We do have a bias: We think the world needs journalism and journalists. We welcome the tremendous access people now have to data and information, but much of what Americans need to know will go unreported and unexposed without skilled, independent journalists doing their work. That work can include reporting and editing in the traditional way, as well as aggregating information from other sources, or sorting and presenting data to make it accessible and understandable.
We decided to restrict our studies mostly to the U.S. market. We found the domestic news scene to be a rich and textured one, with plenty of complexity of its own, though we appreciate that a great deal of innovation is taking place beyond U.S. borders.
We define digital journalism broadly. While many publishers still see it as an online phenomenon—that is, displaying content on a PC screen via the Internet—we have included other platforms, including hand-held devices and tablets.
We found several challenges in preparing this study. First, while a great deal of data about digital ventures is available, much of it is unverifiable. Small startups and other private companies have no legal reporting requirements, so some of the figures we cite here are taken with appreciation and on good faith. Further, digital revenue is still such a small sliver of the total for publicly traded companies that, when it is broken out at all, it is rarely displayed in such a way that reveals how much comes from a particular station or publication. And it often isn’t clear how much of a company’s stated digital revenue represents genuinely new income as opposed to legacy dollars reapportioned to online businesses.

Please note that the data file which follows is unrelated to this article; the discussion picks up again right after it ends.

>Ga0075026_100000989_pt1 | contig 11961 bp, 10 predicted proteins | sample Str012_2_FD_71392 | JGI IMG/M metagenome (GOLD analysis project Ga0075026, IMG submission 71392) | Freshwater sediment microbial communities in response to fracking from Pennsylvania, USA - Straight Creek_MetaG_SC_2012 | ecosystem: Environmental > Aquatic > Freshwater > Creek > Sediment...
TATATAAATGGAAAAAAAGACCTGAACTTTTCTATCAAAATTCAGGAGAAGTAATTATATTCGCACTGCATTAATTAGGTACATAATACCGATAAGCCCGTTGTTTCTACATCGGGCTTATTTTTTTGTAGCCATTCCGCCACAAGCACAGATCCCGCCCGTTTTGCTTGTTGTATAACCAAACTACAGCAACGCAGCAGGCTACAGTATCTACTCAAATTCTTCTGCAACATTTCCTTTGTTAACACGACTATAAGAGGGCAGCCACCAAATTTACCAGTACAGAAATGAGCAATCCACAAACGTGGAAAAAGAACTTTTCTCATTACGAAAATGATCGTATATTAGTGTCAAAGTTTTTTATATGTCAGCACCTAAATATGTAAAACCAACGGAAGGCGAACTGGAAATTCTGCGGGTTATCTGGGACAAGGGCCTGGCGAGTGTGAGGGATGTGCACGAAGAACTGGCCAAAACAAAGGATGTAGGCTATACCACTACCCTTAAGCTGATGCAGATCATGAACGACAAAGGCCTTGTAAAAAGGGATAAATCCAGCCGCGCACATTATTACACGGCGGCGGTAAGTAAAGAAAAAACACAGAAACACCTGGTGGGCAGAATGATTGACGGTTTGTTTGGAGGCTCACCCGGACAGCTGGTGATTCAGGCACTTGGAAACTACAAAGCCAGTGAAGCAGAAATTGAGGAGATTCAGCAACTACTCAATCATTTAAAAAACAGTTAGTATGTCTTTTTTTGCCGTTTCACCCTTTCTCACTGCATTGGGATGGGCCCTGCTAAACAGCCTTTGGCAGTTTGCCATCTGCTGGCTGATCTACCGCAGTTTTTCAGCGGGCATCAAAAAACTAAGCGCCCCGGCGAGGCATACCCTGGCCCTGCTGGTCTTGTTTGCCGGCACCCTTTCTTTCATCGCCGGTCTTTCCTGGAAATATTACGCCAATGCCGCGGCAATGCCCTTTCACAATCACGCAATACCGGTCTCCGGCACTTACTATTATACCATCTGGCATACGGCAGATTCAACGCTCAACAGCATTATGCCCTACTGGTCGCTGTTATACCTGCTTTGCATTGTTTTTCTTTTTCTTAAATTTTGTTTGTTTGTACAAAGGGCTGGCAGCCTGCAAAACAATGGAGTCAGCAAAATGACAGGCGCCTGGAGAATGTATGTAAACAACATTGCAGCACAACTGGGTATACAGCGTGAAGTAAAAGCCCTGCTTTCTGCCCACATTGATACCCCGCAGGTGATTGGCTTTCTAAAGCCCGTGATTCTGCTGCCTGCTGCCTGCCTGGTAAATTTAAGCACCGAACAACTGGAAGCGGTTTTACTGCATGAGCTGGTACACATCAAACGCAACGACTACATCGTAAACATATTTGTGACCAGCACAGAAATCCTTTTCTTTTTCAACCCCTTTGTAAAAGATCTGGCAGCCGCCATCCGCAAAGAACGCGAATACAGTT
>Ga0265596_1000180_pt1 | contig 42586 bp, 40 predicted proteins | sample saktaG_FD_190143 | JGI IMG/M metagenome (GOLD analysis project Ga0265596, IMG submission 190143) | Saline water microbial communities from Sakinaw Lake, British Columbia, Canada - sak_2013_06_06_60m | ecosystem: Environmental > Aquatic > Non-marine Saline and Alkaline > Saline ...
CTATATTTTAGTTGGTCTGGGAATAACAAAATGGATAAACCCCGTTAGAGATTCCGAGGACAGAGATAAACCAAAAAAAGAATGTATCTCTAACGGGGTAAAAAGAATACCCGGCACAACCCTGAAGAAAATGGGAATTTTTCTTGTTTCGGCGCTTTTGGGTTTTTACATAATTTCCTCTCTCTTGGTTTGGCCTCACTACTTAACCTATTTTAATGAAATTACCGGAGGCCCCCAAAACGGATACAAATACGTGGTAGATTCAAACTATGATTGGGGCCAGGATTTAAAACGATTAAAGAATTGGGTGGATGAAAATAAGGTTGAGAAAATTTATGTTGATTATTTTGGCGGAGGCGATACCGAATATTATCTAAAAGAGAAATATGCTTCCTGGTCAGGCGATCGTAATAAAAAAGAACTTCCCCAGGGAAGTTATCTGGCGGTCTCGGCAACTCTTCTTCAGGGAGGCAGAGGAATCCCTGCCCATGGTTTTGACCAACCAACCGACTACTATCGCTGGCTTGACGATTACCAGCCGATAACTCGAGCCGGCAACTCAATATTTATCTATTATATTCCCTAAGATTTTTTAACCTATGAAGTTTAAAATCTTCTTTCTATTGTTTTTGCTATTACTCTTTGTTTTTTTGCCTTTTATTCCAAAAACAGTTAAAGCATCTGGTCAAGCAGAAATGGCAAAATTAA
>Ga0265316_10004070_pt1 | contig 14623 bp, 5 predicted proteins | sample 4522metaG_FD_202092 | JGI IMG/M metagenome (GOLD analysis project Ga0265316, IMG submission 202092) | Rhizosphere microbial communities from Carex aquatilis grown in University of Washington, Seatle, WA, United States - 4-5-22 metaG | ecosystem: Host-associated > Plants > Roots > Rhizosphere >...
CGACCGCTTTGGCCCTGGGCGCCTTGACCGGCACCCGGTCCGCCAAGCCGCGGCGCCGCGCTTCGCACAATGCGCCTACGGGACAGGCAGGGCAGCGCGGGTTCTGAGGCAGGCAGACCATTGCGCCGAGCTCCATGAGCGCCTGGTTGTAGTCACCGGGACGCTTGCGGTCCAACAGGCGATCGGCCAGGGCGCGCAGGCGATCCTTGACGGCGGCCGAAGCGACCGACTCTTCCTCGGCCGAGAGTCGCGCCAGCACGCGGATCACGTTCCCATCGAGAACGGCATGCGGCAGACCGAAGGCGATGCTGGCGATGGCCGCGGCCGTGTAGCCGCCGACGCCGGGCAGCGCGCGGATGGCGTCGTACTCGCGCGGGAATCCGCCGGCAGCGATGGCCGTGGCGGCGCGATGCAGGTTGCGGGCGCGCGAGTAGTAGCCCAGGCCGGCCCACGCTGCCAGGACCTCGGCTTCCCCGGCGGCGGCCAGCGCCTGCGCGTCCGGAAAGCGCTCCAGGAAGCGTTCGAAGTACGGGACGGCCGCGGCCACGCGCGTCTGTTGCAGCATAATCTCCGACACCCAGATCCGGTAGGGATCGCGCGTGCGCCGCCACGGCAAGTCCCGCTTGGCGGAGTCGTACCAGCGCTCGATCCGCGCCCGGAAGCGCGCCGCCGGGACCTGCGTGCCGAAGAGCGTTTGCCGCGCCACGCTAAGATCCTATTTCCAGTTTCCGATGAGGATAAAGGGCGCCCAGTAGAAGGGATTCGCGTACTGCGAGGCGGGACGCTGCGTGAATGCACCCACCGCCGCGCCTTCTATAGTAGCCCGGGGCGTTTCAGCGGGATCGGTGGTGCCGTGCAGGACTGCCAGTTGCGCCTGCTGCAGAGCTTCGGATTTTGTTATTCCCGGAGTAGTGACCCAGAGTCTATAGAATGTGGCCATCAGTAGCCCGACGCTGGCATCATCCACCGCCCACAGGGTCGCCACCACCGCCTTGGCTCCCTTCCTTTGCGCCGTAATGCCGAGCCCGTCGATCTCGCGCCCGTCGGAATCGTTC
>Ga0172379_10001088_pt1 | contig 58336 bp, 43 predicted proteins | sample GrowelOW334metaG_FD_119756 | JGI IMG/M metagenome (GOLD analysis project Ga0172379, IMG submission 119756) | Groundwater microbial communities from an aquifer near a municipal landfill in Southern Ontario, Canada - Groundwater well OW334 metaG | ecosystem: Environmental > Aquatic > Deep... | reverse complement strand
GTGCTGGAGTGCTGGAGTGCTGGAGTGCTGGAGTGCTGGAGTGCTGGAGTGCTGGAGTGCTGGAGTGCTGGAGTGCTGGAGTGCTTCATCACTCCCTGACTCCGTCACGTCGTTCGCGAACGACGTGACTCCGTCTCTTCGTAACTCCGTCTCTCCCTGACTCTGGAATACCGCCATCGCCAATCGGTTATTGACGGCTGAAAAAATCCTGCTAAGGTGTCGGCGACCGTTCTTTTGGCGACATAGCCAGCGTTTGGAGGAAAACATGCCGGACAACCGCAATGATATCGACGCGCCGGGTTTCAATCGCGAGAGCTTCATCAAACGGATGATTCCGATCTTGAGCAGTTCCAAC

We sought to make this report accessible to newcomers and useful to those who have spent years in this field. We have tried to explain such terms as “CPM” (cost per thousand of views) and “impressions” (advertising spaces on a digital page) in the text. And we have tried to be as rigorous as possible in examining numbers that media companies provide when describing their digital results. We also consulted a number of secondary sources to provide background and data unavailable elsewhere. These included important texts from the dawn of the digital age, such as Stewart Brand’s The Media Lab, and more recent books, such as James Hamilton’s All The News that’s Fit to Sell and Information Rules by Carl Shapiro and Hal R. Varian. Of course, we also relied on more current sources, particularly such sites as paidcontent.org, niemanlab.org, and cjr.org.
But the bulk of the research in this report is based on a series of interviews we did in late 2010 and early 2011. We visited mainstream print and broadcast organizations with rich histories and Pulitzers and duPonts lining the walls; we also interviewed the founders and editors of innovative new journalistic enterprises. In most cases, publishers and editors were open, candid, and willing to be quoted on the record. In a few instances, we decided to trade confidentiality for access to internal numbers or insights that would not otherwise be available.
We recognize, finally, that digital journalism is such a dynamic field that some of the findings and conclusions we reach in May 2011 will be outdated within months. That is what makes this subject so fertile for researchers and so humbling for seers. And we conclude our study not with predictions but with recommendations for how news businesses large and small, new and old, can more effectively meet the challenges brought on by the digital transformation.
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